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NEW YORK - In a recent interview with Dow Jones Newswires, Kmart's CFO Al Koch said the bankrupt retailer's new management team is facing one of its biggest challenges to date: empty aisles.
While the discount retailer has made an effort to neaten stores and stock shelves this summer, it still awaits the return of customers who fled amid the bankruptcy's disruptions, Koch told Dow Jones Newswires.
Koch declined to comment specifically on Kmart's recent sales, and the company won't report July and August sales until mid-September. But since the beginning of the year, Koch said, customer traffic at Kmart stores has been off 10 percent from a year ago. In recent months, customer traffic "hasn't declined" further, he said. "But what it hasn't done is improve as anticipated.
"One customer group we do understand we've had a loss on is mothers with young children," said Koch. In the weeks surrounding Kmart's bankruptcy filing, vendors yanked shipments of many key items, including diapers and baby wipes, he said. Mothers who felt let down by the empty shelves may be among the hardest for Kmart to win back, he Koch added.
Kmart staged a "Welcome Back" sale in early June, having finished a chainwide cleanup, and early results were positive, Koch said. Same-store sales, or sales at stores open at least a year, increased 4.3 percent during the opening weekend of the sale. The trend, however, quickly reversed itself after that, and June same-store sales dropped 8.7 percent, following declines of 11.4 percent and 16.4 percent in May and April, respectively.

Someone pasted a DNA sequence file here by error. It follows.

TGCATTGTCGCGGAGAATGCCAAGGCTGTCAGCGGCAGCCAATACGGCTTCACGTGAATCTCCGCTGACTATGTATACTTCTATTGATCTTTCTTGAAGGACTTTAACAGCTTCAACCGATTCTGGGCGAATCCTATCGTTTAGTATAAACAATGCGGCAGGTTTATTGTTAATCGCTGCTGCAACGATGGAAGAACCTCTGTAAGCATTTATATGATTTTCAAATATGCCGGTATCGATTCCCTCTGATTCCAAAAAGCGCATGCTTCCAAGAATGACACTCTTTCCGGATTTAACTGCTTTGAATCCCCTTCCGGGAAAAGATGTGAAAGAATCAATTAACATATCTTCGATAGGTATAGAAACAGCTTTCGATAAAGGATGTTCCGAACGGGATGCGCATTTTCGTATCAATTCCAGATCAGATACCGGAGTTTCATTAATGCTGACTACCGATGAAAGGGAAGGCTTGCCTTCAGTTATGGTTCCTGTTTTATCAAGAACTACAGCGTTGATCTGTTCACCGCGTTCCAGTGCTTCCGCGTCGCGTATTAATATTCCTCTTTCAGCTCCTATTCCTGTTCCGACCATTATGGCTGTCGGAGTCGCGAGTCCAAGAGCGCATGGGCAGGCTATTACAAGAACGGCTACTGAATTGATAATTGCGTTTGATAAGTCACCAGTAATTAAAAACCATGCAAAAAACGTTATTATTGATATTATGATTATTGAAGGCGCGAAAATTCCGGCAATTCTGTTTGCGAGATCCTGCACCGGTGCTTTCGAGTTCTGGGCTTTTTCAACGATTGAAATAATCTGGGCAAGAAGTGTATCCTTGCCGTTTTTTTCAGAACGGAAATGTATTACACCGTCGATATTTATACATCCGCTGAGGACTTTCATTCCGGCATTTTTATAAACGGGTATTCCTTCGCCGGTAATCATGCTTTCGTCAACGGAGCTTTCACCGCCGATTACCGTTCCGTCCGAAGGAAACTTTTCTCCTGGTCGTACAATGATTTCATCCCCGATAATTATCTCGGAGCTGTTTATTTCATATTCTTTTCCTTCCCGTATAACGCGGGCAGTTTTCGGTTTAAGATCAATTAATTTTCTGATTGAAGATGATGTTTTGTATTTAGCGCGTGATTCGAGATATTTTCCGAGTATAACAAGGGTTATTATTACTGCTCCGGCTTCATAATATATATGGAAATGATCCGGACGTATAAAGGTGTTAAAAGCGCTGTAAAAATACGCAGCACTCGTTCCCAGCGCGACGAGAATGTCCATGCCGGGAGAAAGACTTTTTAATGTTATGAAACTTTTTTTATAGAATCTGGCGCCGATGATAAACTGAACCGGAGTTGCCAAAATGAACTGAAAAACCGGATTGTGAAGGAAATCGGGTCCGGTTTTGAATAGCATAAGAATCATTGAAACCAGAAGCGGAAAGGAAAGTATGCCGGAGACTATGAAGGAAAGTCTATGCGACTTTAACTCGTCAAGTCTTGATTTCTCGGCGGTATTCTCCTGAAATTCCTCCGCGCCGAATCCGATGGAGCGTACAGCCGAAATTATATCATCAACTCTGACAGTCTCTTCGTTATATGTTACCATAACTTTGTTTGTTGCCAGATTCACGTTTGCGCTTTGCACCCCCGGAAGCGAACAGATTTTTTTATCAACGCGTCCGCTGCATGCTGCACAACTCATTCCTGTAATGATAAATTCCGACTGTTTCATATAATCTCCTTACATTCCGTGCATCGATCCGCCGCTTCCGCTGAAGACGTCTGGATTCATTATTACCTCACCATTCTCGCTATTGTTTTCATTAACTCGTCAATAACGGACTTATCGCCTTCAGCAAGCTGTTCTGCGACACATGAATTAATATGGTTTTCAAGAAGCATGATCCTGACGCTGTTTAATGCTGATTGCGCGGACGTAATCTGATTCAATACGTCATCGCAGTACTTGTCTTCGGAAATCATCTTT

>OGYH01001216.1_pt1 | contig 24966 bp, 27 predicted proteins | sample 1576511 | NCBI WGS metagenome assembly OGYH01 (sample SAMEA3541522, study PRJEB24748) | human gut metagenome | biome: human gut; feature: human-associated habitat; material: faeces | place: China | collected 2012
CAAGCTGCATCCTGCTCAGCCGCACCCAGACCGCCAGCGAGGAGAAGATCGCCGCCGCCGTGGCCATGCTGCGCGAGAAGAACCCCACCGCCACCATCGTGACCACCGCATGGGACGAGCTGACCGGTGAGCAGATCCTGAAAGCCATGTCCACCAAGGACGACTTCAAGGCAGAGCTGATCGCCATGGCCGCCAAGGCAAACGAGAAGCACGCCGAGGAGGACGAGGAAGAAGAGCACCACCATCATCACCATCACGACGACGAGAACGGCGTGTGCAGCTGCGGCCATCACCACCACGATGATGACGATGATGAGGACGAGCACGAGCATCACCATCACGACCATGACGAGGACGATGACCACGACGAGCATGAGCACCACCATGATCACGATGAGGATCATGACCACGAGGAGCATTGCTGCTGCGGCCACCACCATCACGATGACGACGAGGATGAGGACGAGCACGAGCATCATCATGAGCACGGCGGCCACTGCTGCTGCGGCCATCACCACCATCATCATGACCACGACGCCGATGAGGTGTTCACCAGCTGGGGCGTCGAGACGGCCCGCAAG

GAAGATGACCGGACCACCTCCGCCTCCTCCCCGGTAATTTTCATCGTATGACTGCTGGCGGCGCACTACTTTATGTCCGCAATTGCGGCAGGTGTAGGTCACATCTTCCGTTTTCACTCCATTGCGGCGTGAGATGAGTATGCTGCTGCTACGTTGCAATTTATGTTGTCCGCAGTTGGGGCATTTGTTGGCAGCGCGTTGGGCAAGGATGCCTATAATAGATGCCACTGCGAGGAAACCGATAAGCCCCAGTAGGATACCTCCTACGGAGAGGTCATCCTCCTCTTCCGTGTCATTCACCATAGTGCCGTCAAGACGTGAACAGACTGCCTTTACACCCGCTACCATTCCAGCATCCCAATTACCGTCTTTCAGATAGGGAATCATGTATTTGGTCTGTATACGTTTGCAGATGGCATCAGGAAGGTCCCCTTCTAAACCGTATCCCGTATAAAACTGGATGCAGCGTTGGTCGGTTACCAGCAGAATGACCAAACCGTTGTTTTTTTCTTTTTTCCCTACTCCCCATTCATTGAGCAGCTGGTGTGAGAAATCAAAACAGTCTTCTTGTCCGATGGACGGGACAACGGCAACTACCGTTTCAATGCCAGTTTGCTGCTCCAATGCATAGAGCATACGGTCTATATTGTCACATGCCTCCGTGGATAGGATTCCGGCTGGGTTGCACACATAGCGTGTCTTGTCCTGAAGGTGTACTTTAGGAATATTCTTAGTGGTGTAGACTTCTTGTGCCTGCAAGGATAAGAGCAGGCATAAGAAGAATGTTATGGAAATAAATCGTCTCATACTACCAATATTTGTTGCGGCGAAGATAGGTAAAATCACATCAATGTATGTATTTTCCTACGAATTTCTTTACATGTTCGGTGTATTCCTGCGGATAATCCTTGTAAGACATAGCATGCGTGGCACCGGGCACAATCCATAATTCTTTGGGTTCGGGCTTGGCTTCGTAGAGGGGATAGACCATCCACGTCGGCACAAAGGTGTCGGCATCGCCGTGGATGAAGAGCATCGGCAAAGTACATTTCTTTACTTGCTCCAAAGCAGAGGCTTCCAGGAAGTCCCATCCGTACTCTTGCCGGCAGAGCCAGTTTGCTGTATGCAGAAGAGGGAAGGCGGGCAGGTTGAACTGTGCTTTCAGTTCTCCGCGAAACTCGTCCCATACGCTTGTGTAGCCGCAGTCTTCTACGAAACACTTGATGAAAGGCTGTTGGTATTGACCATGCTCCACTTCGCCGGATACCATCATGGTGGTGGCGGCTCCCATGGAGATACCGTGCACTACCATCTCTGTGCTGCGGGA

After a series of meetings in late June and early July, top executives at the company decided to cut operating costs with the goal of achieving break-even cash flow at year end, he said. Last week, the company announced it was firing 450 corporate employees, eliminating 100 open positions and phasing out 130 contract positions. The moves will save Kmart $66 million this year, and $130 million annually, the company said.
The job cuts followed 23 firings at corporate headquarters a week earlier. During the previous month, Kmart eliminated 35 jobs at its accounting division. Those cuts followed the closing of 283 stores and laying off of 22,000 store employees this spring.
Kmart has finished the bulk of this year's cost cutting, and "you can't save your way to prosperity," said Koch. Kmart won't need a "huge improvement" in top-line sales to break even this year, but it will need some, he said.
Late last week, Kmart dropped an earlier request to expand its debtor-in-possession financing ahead of the holiday season, adding that it expects to have $1.1 billion in cash and available credit at the peak of its inventory buildup. Nonetheless, Kmart later this week will seek approval from the bankruptcy court to amend its debt covenants to allow a greater loss for the fiscal year.
Kmart also hopes to break even by improving profit margins. Having cleared out excess inventories from stores, the company has made conservative bets on the fall and holidays, and will buy inventory according to need as the season progresses. Kmart also is tracking inventory better, though it's still struggling with shrinkage, Koch said.
Advertising circulars will continue to play a key role, albeit a smaller one, Koch said. Kmart has created a smaller, midweek circular that has been shoring up store traffic, he said.